Shepherd Center Physicians Work to Heal the Whole Person
Shepherd Center physicians' unique approach includes individualized and intensive rehabilitation care.
Diane Barrineau of Ocala, Fla., set out on a weekend getaway with some friends in spring 2014. Just 30 minutes into their road trip, the driver lost consciousness, and from the backseat, Diane struggled to reach the steering wheel to keep the car from veering into some large oak trees. But it was too late. Upon impact, her seat belt snapped her backwards.
“I knew when we came to rest on a big oak tree I was doomed. I couldn’t feel anything,” says Diane, who sustained an incomplete C-5 spinal cord injury (SCI). Initially treated at the University of Florida Health Shands Trauma Center, she was soon transferred to Shepherd Center for intensive rehabilitation.
“We did our research, and it became very clear Shepherd was where I needed to be,” Diane says.
Shepherd Center is known for its clinical expertise and innovative therapy, providing care for people who sustain spinal cord and traumatic brain injury, including the most complex cases. But as Diane attests, the supportive care offered at Shepherd goes far beyond the day-to-day management of patients’ injuries. The doctors and clinical teams get to know patients and families on a personal level, as well, often developing long-term relationships.
The Human Element of Clinical Care
“The human element of our job is so important,” explains Anna Elmers, M.D., a Shepherd Center staff physiatrist who treated Diane. “We see patients at their lowest lows, and in many cases, we see them going back to school or work, getting married and living a meaningful life – sometimes achieving more than we would have ever expected.”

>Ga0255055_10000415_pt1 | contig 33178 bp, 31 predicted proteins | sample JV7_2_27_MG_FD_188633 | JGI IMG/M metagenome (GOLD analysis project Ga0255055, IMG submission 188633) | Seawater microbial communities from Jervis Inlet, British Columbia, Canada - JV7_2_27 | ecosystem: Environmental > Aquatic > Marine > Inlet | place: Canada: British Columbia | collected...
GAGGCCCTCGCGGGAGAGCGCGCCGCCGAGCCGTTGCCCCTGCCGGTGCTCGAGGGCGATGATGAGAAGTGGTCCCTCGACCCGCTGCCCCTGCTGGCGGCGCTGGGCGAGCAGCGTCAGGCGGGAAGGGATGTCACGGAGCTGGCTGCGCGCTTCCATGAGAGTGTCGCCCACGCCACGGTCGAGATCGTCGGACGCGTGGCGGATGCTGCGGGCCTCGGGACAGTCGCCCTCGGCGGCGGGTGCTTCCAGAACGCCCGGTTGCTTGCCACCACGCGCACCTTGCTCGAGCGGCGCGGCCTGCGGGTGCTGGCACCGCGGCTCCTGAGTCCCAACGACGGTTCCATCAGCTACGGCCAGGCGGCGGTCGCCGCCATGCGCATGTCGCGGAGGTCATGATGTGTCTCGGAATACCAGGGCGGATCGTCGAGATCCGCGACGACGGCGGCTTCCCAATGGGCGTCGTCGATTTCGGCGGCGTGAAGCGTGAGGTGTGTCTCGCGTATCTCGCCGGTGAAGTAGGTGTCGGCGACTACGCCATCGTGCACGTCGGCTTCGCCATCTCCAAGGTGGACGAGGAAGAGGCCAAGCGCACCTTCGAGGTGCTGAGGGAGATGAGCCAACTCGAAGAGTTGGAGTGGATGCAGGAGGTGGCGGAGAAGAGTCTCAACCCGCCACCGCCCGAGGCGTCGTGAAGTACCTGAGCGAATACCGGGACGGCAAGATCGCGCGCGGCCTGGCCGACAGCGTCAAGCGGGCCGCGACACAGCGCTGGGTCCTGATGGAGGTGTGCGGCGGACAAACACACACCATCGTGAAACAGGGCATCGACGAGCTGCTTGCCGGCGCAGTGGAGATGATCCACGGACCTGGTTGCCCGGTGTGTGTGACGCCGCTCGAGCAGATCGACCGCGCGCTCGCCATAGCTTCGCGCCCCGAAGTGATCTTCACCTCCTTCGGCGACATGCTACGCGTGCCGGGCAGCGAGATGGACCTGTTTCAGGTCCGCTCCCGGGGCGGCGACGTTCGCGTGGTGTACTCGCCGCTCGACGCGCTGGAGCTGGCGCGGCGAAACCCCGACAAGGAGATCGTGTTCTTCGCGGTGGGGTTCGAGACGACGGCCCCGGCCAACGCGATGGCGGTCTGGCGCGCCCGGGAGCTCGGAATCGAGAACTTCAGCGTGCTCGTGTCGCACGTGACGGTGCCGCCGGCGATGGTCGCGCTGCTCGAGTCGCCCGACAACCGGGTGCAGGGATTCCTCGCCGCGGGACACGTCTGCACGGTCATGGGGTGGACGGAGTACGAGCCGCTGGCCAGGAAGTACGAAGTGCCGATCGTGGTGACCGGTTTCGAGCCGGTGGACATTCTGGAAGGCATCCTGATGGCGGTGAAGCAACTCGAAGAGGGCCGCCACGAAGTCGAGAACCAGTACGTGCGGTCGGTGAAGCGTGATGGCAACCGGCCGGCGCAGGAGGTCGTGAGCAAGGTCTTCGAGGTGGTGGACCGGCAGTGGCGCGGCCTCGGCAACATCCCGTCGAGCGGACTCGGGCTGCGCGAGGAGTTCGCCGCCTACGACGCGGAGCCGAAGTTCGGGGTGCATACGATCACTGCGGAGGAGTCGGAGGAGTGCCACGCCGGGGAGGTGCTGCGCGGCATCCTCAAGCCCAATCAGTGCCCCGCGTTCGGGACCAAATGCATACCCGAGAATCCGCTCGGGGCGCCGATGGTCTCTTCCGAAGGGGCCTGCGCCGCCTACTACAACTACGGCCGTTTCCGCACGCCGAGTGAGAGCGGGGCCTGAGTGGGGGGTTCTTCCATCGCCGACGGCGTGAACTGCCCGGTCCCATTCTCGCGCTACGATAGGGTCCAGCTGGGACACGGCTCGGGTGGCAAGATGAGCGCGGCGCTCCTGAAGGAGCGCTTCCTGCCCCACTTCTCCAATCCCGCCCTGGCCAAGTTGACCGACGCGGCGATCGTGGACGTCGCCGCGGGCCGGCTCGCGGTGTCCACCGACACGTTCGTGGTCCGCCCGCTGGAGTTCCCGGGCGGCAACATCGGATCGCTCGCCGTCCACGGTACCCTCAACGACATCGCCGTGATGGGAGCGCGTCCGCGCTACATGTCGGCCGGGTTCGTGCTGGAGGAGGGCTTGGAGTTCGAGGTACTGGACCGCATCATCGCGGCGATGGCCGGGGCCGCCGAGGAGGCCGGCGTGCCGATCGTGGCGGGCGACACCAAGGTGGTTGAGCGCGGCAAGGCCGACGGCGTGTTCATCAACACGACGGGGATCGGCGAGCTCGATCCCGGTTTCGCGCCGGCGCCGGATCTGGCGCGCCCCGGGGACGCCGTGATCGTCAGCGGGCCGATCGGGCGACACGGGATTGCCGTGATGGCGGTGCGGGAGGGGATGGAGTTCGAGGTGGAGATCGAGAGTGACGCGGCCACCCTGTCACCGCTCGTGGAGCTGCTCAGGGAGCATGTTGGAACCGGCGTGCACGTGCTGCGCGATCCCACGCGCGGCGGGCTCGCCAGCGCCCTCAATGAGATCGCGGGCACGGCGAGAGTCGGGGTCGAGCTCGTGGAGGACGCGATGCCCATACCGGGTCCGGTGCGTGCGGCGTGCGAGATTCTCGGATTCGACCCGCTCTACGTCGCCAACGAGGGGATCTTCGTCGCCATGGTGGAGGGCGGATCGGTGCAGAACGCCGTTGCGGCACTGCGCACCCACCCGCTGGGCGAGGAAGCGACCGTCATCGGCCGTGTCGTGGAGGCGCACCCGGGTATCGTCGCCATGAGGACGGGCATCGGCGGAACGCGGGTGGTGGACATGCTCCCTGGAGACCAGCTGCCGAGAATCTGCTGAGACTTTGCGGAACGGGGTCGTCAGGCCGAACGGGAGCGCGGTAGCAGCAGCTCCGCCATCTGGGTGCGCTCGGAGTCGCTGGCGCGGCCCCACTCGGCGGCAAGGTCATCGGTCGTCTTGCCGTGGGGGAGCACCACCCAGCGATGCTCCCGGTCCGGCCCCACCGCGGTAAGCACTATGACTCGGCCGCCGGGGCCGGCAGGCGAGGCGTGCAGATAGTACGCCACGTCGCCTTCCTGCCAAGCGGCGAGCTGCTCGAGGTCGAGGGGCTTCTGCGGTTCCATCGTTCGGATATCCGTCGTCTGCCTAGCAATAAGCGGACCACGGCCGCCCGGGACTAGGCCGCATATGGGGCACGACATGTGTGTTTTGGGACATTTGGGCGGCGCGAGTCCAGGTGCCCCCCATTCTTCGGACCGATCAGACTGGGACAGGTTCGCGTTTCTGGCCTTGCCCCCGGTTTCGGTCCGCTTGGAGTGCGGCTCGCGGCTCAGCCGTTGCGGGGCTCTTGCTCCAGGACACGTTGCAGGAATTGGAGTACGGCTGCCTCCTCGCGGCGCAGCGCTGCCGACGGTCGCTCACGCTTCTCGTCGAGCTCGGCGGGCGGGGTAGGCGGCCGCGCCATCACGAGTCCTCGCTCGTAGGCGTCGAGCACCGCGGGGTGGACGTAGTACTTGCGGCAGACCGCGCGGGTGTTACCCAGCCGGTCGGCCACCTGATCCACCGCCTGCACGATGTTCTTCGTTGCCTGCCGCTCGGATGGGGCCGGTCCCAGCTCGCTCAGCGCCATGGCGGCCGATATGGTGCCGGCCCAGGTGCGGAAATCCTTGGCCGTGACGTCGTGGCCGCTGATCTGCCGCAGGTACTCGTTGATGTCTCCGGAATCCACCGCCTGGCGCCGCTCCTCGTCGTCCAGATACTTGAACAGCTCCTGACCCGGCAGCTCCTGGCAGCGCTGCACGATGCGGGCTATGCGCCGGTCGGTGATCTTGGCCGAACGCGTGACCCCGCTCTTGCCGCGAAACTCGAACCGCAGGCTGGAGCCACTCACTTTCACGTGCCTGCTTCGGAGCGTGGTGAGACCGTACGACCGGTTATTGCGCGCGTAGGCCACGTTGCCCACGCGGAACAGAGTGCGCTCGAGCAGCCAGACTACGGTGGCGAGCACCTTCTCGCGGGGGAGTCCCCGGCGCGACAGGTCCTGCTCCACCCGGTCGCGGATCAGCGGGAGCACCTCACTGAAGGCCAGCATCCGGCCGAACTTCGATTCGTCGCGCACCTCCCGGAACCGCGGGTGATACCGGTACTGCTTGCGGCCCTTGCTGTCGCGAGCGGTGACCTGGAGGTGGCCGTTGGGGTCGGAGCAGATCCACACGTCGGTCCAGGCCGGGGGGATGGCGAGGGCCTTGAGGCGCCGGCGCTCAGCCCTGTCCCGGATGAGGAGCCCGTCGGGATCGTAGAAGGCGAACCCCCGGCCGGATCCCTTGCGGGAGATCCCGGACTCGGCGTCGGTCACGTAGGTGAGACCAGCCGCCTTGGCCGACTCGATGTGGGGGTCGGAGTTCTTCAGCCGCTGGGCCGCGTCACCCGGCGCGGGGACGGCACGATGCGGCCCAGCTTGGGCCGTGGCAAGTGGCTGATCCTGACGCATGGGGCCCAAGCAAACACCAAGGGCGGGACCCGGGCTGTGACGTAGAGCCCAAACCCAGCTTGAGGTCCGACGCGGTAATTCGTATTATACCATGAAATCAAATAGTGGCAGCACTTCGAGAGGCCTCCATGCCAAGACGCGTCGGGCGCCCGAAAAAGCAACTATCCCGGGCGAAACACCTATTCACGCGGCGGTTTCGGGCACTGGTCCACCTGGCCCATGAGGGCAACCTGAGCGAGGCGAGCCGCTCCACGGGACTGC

After nine weeks at Shepherd Center, Diane was able to return home and within days was back to work running a land surveying company.
“I’ve made tremendous progress, and the groundwork was laid at Shepherd Center,” says Diane, noting that the hospital continues to have an impact on her life.
Diane’s therapy team took a special interest in helping her son Travis as he dealt with his mom’s injury. The team educated Travis about the injury. Now, he has so much confidence in Dr. Elmers that he consults with her to make sure his mom’s local therapy is on target.
“We get to know people in a personal way and are able to see things from the family’s perspective,” says Dr. Elmers, who started as a resident at Shepherd Center in 2006. In 2009, she joined the medical staff full time as an attending physician with her own treatment team. “I couldn’t think of a more rewarding field.”
The opportunity to help restore hope and independence to patients is also a motivating factor for Gerald Bilsky, M.D., a Shepherd Center physiatrist who has followed the progress of many of his patients during the 17 years he’s practiced at the hospital. “That’s what it’s all about,” he says. “It’s why we do what we do. We hopefully can make a difference in someone’s life because they certainly didn’t plan to come here.”